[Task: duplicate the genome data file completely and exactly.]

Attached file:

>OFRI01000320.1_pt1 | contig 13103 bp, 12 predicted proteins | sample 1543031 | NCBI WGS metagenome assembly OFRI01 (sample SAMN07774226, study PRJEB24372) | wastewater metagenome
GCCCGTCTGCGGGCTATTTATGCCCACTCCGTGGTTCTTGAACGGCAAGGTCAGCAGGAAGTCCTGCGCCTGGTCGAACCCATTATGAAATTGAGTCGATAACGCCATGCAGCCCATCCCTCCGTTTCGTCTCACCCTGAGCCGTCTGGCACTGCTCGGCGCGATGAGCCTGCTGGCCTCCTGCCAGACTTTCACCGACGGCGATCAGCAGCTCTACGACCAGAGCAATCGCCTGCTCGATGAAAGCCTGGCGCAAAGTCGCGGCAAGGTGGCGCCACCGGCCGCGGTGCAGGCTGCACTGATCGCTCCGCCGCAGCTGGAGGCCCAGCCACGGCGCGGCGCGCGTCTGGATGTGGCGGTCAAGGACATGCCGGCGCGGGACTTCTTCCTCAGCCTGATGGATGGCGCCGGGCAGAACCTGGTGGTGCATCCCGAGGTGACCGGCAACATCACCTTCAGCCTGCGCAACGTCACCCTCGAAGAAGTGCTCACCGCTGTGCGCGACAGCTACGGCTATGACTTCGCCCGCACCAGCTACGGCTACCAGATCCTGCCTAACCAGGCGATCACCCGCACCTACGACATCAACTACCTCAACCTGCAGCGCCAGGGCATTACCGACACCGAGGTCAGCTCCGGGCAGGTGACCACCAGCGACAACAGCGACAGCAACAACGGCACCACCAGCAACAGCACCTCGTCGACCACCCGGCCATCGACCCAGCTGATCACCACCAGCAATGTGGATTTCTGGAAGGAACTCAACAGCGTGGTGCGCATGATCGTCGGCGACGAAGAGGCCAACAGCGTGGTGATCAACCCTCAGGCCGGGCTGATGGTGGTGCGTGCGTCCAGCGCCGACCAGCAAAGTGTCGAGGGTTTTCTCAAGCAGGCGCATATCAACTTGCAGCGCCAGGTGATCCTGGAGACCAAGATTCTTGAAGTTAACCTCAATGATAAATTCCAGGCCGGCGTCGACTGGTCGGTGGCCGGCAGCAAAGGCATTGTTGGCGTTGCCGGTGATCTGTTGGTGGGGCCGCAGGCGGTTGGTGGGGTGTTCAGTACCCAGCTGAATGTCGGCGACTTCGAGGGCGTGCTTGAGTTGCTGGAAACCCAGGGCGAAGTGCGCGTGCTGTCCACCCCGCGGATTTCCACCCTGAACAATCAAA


>OFRI01000320.1_pt1 | contig 13103 bp, 12 predicted proteins | sample 1543031 | NCBI WGS metagenome assembly OFRI01 (sample SAMN07774226, study PRJEB24372) | wastewater metagenome
GCCCGTCTGCGGGCTATTTATGCCCACTCCGTGGTTCTTGAACGGCAAGGTCAGCAGGAAGTCCTGCGCCTGGTCGAACCCATTATGAAATTGAGTCGATAACGCCATGCAGCCCATCCCTCCGTTTCGTCTCACCCTGAGCCGTCTGGCACTGCTCGGCGCGATGAGCCTGCTGGCCTCCTGCCAGACTTTCACCGACGGCGATCAGCAGCTCTACGACCAGAGCAATCGCCTGCTCGATGAAAGCCTGGCGCAAAGTCGCGGCAAGGTGGCGCCACCGGCCGCGGTGCAGGCTGCACTGATCGCTCCGCCGCAGCTGGAGGCCCAGCCACGGCGCGGCGCGCGTCTGGATGTGGCGGTCAAGGACATGCCGGCGCGGGACTTCTTCCTCAGCCTGATGGATGGCGCCGGGCAGAACCTGGTGGTGCATCCCGAGGTGACCGGCAACATCACCTTCAGCCTGCGCAACGTCACCCTCGAAGAAGTGCTCACCGCTGTGCGCGACAGCTACGGCTATGACTTCGCCCGCACCAGCTACGGCTACCAGATCCTGCCTAACCAGGCGATCACCCGCACCTACGACATCAACTACCTCAACCTGCAGCGCCAGGGCATTACCGACACCGAGGTCAGCTCCGGGCAGGTGACCACCAGCGACAACAGCGACAGCAACAACGGCACCACCAGCAACAGCACCTCGTCGACCACCCGGCCATCGACCCAGCTGATCACCACCAGCAATGTGGATTTCTGGAAGGAACTCAACAGCGTGGTGCGCATGATCGTCGGCGACGAAGAGGCCAACAGCGTGGTGATCAACCCTCAGGCCGGGCTGATGGTGGTGCGTGCGTCCAGCGCCGACCAGCAAAGTGTCGAGGGTTTTCTCAAGCAGGCGCATATCAACTTGCAGCGCCAGGTGATCCTGGAGACCAAGATTCTTGAAGTTAACCTCAATGATAAATTCCAGGCCGGCGTCGACTGGTCGGTGGCCGGCAGCAAAGGCATTGTTGGCGTTGCCGGTGATCTGTTGGTGGGGCCGCAGGCGGTTGGTGGGGTGTTCAGTACCCAGCTGAATGTCGGCGACTTCGAGGGCGTGCTTGAGTTGCTGGAAACCCAGGGCGAAGTGCGCGTGCTGTCCACCCCGCGGATTTCCACCCTGAACAATCAAA